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Book Review: The Art Of BioShock Infinite
Adam Frazier   |  

The Art of BioShock Infinite

The Art of BioShock Infinite
Writer: Julian Murdoch
Dark Horse
Release Date: April 9, 2013
Hardcover
Cover Price: $39.99

Written by Julian Murdoch, The Art of BioShock Infinite allows fans of Ken Levine‘s BioShock series to delve deeper into design of BioShock Infinite.

This deluxe hardcover by Dark Horse features production designs and concept illustrations focusing on main characters Booker DeWitt, Elizabeth, and Songbird from the BioShock Infinite video game, as well as the city of Columbia — the fabled floating metropolis that serves as the game’s setting. BioShock Infinite takes place in 1912 during the rise of American Exceptionalism. The player assumes the identity of DeWitt, a former agent of the Pinkerton National Detective Agency.

Voiced by Troy Baker, DeWitt witnessed events at the Battle of Wounded Knee that irrevocably damaged him, leading to excessive drinking, insurmountable debts, and a subsequent dismissal from the Agency.

DeWitt is hired by mysterious individuals and whisked away to Columbia, a steampunk city in the clouds suspended by giant blimps and air balloons. His shady employers have assigned DeWitt with infiltrating the air-city and rescuing Elizabeth (voiced by Courtnee Draper), a young woman who has been held captive there since childhood.

Murdoch’s book, which includes an introduction by Ken Levine, documents the evolution of the game’s design, from Sky-Hooks, Heavy Hitters, and Vigors, to the fashions of Columbia’s diverse populace. There’s even advertisements and propaganda from the game’s alternate 1900s reality.

The Art of BioShock Infinite: Motorized Patriot

The Art of BioShock Infinite is a collection of amazing concept art from the game’s designers. There are beautiful, colorful, full-page illustrations and full-page advertisements for the game’s power-ups (Vigors, previously known as Plasmids in BioShock) that die-hard fans can frame.

Each chapter shows the progression in design from conceptual stages to the finished game. Seeing hundreds of designs for Vigors, airships, and weapons is unreal – Levine’s Irrational Games has some of the most talented people in the industry working for them, no doubt.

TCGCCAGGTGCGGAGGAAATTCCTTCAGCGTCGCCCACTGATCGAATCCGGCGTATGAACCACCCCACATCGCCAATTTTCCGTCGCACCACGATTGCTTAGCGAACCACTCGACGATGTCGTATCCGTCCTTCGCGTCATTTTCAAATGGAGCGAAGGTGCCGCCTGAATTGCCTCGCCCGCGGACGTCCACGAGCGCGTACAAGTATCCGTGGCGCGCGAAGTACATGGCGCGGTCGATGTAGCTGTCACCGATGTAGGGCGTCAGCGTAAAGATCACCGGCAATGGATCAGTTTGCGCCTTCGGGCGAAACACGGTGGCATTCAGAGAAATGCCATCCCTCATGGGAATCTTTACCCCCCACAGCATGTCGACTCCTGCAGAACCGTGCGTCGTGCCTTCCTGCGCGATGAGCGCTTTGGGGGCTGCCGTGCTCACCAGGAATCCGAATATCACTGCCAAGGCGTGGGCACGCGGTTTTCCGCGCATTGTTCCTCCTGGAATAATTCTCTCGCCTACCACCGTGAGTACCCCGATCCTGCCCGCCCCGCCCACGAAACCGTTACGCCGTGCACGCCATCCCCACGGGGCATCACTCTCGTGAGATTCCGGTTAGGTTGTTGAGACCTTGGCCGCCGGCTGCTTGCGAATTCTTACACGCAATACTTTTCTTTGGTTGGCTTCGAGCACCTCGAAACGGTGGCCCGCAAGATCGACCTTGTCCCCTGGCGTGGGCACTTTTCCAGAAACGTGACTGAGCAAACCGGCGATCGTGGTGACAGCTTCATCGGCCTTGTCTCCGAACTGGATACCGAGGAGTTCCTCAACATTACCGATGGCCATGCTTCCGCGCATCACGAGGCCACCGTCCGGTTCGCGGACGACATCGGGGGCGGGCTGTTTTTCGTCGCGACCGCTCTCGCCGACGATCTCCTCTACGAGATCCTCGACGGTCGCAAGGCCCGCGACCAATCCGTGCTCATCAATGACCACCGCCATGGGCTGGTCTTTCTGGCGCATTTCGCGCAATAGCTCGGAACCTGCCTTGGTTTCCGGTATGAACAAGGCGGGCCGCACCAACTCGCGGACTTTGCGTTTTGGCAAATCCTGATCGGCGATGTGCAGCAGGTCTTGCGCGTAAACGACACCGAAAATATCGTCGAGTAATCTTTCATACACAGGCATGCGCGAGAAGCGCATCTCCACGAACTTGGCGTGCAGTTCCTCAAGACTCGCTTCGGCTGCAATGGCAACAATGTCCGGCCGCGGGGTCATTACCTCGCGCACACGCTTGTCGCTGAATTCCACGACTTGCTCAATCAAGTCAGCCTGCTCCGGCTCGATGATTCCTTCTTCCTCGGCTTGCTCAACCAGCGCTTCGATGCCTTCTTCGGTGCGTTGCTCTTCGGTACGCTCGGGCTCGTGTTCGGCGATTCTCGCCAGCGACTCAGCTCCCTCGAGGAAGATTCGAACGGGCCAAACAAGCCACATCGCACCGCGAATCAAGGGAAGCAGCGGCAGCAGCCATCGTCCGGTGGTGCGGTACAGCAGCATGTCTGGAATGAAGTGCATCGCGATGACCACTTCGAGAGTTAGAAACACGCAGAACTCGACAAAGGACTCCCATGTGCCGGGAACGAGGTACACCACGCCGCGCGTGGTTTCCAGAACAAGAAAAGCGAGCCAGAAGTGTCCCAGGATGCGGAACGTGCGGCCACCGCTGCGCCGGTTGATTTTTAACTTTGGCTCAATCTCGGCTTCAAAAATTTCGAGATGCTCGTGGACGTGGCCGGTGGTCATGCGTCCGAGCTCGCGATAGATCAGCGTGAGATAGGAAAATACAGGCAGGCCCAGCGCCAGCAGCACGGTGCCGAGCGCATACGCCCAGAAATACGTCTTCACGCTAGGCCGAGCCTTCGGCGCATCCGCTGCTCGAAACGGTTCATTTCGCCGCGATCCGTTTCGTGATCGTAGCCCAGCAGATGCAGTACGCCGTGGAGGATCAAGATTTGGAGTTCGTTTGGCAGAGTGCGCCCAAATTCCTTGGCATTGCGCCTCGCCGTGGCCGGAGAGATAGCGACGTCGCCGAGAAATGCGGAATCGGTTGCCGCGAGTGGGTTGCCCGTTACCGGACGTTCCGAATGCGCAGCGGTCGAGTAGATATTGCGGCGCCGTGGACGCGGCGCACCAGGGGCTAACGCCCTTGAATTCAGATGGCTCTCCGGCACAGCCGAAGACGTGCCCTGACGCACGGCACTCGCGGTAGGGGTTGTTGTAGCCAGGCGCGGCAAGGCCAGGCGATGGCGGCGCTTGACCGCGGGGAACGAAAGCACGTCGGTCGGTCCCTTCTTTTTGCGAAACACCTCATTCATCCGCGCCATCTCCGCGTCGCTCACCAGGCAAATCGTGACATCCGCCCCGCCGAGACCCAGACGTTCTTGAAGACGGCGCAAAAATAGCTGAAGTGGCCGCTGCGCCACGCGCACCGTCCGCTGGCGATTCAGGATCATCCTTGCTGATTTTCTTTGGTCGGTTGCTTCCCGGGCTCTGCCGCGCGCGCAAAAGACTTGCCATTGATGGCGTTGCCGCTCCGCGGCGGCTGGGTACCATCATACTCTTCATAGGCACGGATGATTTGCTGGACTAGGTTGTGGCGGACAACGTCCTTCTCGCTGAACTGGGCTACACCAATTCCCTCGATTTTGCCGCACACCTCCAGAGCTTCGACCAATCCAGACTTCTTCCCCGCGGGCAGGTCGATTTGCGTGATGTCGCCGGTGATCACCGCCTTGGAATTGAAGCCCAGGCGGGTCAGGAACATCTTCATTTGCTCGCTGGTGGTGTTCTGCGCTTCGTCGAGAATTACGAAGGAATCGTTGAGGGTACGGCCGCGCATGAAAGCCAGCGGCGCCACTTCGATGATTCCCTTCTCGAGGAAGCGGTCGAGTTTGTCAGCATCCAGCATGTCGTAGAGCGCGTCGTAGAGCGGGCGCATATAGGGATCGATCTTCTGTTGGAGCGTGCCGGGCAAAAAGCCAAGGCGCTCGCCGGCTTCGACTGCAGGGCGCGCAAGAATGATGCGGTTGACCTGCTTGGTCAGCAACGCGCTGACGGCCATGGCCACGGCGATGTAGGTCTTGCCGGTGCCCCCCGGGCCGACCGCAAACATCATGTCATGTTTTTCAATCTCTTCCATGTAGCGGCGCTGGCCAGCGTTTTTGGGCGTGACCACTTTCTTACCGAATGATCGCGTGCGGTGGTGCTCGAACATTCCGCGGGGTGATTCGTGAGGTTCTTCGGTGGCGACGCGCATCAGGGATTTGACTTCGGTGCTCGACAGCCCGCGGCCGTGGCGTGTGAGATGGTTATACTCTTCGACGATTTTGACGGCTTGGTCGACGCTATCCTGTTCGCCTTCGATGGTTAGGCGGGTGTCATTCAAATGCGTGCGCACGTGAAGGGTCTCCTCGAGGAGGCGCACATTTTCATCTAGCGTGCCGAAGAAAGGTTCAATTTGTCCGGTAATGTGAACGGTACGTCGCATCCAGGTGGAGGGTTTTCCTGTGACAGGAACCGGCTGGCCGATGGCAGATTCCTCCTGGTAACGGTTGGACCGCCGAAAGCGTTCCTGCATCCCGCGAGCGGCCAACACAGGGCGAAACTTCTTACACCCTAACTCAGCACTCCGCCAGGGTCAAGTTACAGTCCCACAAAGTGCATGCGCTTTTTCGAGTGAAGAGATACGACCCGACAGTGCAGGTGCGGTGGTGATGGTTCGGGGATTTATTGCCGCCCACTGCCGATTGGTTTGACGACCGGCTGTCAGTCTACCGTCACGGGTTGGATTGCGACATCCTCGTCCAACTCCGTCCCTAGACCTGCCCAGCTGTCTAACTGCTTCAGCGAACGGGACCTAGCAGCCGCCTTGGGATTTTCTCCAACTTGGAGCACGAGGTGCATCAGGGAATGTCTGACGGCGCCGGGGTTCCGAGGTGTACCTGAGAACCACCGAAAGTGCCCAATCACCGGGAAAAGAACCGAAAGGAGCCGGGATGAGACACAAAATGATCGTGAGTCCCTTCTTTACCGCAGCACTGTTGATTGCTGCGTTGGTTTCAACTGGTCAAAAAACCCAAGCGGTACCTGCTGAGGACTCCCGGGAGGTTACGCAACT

In the Heavy-Hitters chapter, you’ll get to see the beginnings of The Motorized Patriot and The Handy-Man through hundreds of sketches and illustrations for every little detail of the character’s design. For Songbird, BioShock Infinite‘s version of a Big Daddy, you’ll see dozens of different takes on the character and full-color blueprints that examine how the mechanical monster’s inner-workings fit together.

The Art of BioShock Infinite: Elizabeth

By far the most interesting chapter of the book, however, is dedicated to Elizabeth, the game’s female lead. Elizabeth’s design is no doubt informed by classic Disney animation – and it’s incredible to see so much work invested in her creation, from countless hairstyles and wardrobe changes to a detailed study of facial expressions that help bring the character to life.

It was important to the artists to convey the idea that Elizabeth has spent a lifetime in captivity in Columbia. There are countless iterations of clothing for young Elizabeth explored different ways as a means of projecting her personality through something as simple as a neckline or a color choice.

As Elizabeth took form, the art team looked again to comic books and animated films for inspiration when designing Elizabeth’s features. As noted in the book, a video-game character’s expressions have to read both up close and at a distance and communicate clearly in the heat of a tense action scene – much like a comic book.

It’s a shame half of these amazing designs weren’t in the game. A giant mechanized rabbit in 1900s garb known as The Toymaker is particularly traumatizing, but maybe he’ll show up in another BioShock game eventually.

In any case, if you’re a BioShock fan, or just a an avid artbook collector, The Art of BioShock Infinite is a beautiful hardcover collection that shows the importance of drafting and conceptualizing the design of a video game and the ability to envision such a creative and full-realized universe.

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